Referring to FIG. 1 there is shown a top view of an FET with a polysilicon gate 10 and a conventional contact hole or via 12 to the polysilicon region 14 at the side of the channel region under the gate. Such a structure is known in the art. By placing the contact hole 12 at the side of the channel, an FET of channel length, L, equal to the minimum exposable lithographic linewidth can be made. Because the contact hole is made at the side of the channel, however, additional area must be devoted to providing the metallic line 18 to gate electrode connection, and consequently the overall area of the FET is large. The polysilicon gate electrode material 14 can be extended to provide an interconnection pattern, when desired.
FIG. 2 shows a top view of an FET made with the same processing steps as that of FIG. 1, but with the gate electrode connection 12 made directly over the FET channel region. This advantageously reduces the the total area devoted to the FET, but disadvantageously makes the channel length, L, long due to the required mask alignment tolerances that must be provided for the gate contact. Since the switching speed of the FET is inversely proportional to the length of the channel, it is desirable to make the smallest possible channel length with a given lithographic exposure system.
FIG. 3 shows a top view of an FET made with the previously mentioned self-aligned contact method of Kalter et al. Here the channel length, L, is advantageously short, and the overall FET area is small. FIG. 4 shows a cross section of the device of FIG. 3 along the line indicated. The thermally grown insulation oxide 28 over the source and drain regions 20 and 22, and over the field isolation regions 24 and 26 is limited in thickness as described earlier. In addition, because the polysilicon gate electrode material is revealed everywhere, the metallic interconnection line cannot cross over the gate material without making electrical connection. Thus, in this approach, the polysilicon gate electrode material does not provide an additional level of electrical interconnection but only provides gate electrodes.
FIG. 5 shows one embodiment of an FET with a self-registering gate contact made according to the method of the present invention. It is to be noted that the FET of FIG. 5 has the same channel length, L, and requires no more area than the FET of FIG. 3. FIG. 6 illustrates that because it is chemically vapor deposited, insulation 27 over the source region 20, drain region 22, and over the field isolation regions 24 and 26 of the FET of the present invention can be made relatively thicker than that of the known FET structure shown in FIG. 4. because it is chemically vapor deposited.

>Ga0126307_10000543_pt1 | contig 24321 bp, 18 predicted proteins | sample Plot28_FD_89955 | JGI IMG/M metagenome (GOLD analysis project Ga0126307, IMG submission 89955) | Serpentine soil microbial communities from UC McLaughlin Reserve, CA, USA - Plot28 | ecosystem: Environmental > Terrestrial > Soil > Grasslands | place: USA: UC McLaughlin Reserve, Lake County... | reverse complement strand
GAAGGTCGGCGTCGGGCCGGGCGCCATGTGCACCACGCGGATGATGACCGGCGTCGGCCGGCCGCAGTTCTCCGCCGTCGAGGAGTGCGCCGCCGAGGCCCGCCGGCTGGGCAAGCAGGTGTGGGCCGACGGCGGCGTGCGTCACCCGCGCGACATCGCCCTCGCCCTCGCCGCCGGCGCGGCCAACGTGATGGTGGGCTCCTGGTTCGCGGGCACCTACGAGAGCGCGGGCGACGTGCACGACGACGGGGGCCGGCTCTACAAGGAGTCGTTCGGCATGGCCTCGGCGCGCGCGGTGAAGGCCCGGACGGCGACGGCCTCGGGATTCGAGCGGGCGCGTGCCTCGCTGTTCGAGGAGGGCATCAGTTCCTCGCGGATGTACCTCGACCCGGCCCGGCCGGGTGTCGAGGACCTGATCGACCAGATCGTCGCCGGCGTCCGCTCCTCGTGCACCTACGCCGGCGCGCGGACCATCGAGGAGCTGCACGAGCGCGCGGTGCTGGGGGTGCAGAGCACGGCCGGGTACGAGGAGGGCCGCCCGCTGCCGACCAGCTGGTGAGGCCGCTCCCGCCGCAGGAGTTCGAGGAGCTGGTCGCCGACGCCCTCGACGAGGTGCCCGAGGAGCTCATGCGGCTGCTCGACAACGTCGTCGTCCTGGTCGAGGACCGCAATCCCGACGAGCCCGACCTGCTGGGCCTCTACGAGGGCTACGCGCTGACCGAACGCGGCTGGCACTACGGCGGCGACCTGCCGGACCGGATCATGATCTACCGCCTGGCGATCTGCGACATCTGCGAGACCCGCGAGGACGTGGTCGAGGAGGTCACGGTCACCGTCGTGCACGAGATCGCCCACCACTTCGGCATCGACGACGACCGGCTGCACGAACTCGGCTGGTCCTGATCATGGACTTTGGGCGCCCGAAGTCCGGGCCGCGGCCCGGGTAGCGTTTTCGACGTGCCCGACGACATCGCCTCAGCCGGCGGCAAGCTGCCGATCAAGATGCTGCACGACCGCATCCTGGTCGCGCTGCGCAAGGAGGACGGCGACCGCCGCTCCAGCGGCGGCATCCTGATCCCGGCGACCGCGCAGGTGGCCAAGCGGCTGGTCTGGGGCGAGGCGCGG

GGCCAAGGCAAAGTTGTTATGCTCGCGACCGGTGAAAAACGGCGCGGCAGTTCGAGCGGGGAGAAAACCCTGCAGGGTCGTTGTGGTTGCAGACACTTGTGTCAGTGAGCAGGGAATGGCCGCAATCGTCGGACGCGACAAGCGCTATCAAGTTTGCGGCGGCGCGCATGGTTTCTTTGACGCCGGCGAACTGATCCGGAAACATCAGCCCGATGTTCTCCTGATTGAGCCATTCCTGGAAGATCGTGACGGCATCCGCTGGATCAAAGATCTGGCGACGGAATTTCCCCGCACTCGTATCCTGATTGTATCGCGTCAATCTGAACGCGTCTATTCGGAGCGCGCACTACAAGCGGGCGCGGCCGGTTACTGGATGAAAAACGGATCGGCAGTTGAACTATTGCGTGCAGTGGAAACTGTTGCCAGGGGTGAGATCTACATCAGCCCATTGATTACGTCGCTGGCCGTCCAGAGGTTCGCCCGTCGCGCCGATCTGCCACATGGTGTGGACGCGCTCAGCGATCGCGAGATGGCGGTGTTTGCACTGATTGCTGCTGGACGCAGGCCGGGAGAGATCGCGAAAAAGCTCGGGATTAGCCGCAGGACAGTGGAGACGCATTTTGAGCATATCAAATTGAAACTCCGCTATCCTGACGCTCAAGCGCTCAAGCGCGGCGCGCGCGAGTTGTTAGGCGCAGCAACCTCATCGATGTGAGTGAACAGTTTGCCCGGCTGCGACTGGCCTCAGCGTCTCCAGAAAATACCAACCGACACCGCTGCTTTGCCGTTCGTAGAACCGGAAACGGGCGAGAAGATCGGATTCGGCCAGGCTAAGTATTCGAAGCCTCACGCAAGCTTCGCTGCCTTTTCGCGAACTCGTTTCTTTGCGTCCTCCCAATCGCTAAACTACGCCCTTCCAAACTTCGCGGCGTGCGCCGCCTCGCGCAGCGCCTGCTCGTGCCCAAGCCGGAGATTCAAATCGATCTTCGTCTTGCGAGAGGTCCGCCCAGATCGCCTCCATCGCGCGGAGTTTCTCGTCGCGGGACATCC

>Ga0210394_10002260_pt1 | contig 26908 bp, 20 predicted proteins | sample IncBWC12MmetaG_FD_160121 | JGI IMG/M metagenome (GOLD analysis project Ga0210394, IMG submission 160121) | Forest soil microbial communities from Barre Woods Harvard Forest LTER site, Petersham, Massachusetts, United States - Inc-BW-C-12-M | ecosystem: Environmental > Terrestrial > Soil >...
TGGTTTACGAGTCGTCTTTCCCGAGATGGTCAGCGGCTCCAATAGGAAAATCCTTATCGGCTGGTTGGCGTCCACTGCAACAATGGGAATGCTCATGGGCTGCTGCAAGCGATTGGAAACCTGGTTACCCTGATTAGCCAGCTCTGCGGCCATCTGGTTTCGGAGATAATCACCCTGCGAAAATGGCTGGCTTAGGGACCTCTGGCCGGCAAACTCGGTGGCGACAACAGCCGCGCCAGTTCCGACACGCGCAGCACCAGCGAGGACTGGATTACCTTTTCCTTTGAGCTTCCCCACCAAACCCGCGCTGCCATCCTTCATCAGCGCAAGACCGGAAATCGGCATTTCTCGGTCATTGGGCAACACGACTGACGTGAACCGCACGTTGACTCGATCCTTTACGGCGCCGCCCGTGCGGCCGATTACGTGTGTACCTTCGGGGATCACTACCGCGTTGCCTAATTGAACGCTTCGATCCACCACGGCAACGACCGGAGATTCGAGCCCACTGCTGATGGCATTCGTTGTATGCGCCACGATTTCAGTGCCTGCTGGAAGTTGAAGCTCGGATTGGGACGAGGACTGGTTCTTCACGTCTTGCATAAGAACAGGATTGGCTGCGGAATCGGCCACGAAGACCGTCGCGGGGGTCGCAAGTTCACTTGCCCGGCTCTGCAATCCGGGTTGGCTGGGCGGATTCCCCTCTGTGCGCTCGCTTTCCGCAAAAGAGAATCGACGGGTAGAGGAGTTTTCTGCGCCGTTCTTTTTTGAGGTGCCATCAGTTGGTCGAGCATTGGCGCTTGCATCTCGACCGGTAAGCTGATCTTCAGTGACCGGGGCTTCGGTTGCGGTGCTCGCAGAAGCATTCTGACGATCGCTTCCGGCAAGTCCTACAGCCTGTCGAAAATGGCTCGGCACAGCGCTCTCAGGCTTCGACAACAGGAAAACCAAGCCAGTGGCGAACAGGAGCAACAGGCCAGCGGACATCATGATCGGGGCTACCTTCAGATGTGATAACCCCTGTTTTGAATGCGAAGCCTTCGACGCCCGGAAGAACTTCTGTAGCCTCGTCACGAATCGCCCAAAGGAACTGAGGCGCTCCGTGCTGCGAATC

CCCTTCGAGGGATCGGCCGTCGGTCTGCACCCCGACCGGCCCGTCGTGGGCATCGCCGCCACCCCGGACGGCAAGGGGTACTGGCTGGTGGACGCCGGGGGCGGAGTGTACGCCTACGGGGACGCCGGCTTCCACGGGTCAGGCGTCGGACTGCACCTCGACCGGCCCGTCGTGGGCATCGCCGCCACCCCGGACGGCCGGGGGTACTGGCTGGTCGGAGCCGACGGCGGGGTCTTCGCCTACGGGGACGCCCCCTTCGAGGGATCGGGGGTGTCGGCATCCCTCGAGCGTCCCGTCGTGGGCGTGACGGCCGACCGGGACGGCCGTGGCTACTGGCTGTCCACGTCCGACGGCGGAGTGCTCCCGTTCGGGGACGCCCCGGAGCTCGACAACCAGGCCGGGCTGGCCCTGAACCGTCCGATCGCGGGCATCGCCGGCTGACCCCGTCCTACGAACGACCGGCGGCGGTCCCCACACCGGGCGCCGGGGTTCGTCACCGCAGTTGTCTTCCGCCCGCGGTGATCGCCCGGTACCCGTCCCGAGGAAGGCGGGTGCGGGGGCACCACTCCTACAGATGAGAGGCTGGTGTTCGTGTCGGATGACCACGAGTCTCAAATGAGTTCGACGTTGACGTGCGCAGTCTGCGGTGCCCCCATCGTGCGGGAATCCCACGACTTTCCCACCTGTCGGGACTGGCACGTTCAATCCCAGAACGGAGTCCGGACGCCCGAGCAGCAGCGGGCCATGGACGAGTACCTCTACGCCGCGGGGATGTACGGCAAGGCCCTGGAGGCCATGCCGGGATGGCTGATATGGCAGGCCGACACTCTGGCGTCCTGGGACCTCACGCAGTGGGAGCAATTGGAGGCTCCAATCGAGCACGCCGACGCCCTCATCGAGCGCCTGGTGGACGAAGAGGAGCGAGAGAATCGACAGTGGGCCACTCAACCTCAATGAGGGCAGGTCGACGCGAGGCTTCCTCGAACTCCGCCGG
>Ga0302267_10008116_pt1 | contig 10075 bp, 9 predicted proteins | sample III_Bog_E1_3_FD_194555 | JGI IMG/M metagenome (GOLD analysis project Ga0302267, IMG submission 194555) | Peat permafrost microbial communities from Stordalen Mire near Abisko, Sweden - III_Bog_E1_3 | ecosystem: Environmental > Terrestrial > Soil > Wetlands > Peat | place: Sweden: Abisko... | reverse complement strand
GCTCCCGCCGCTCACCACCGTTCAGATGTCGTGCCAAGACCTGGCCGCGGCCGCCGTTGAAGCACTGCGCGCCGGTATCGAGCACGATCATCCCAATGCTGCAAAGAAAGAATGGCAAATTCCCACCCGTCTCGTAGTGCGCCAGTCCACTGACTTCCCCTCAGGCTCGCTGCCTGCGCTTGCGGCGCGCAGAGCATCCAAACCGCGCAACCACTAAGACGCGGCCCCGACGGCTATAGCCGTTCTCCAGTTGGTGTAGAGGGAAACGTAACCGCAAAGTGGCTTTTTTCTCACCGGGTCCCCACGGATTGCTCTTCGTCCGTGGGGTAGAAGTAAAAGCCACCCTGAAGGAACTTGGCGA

FIG. 7 shows a fragment of an integrated circuit made with the method of the present invention. Such a fragment can be part of a random logic array. The FETs made according to the present invention allow the polysilicon gate electrode material 10 to cross under the metallic interconnection line 19 at location 29 without making electrical connection, thereby providing an additional level of electrical interconnection. Here electrical signals are carried on diffused source and drain lines 20 and 22, polysilicon gate electrode line 10, and on metallic interconnection lines 18, 19 and 21. This increases the flexibility of interconnection within the integrated circuit which leads to more compact circuit layouts and allows more complex circuits to be implemented.
For convenience, the discussion of the fabrication steps of the present invention is directed to the preferred aspect of employing a p-type silicon substrate as the semiconductive substrate and n-type impurities as the diffused or implanated dopant impurities. This leads to the n-channel FET technology. Accordingly, it is understood that an n-type substrate and p-type diffused or implanted dopant impurities can be employed according to the present invention in the p-channel FET technology.
It is understood that when the discussion refers to n-type impurities, the process steps are applicable to p-type impurities and vice versa. Also, the present invention is applicable to substrates other than silicon which are known in the art. Also, as used herein, the terms "metallic-type interconnection lines" or "high-electrical conductivity interconnection lines" refer to metal lines such as aluminum. Also, the terms "lines" and "stripes " are used interchangeably in reference to long, narrow, lithographically delineated regions. Moreover, the terms "polysilicon" and "polycrystalline silicon" are used herein interchangeably as in the prior art. Also, when reference is made to impurities of a "first type" and to impurities of the "second type", it is understood that the "first type" refers to n- or p- type impurities and "second type" refers to the opposite conductivity type. That is, if the "first type" is p, then the "second type" is n. If the "first type" is n, then the "second type" is p.
Referring to FIG. 8, there is shown a fragment of the initial structure of the invention. A p-type semiconductive silicon substrate 32 having a desired crystallographic orientation (e.g., >100<) is prepared by slicing and polishing a p-type silicon boule grown in the presence of a p-type dopant such as boron following conventional crystal growth techniques. Other p-type dopants for silicon include aluminum, gallium, and indium.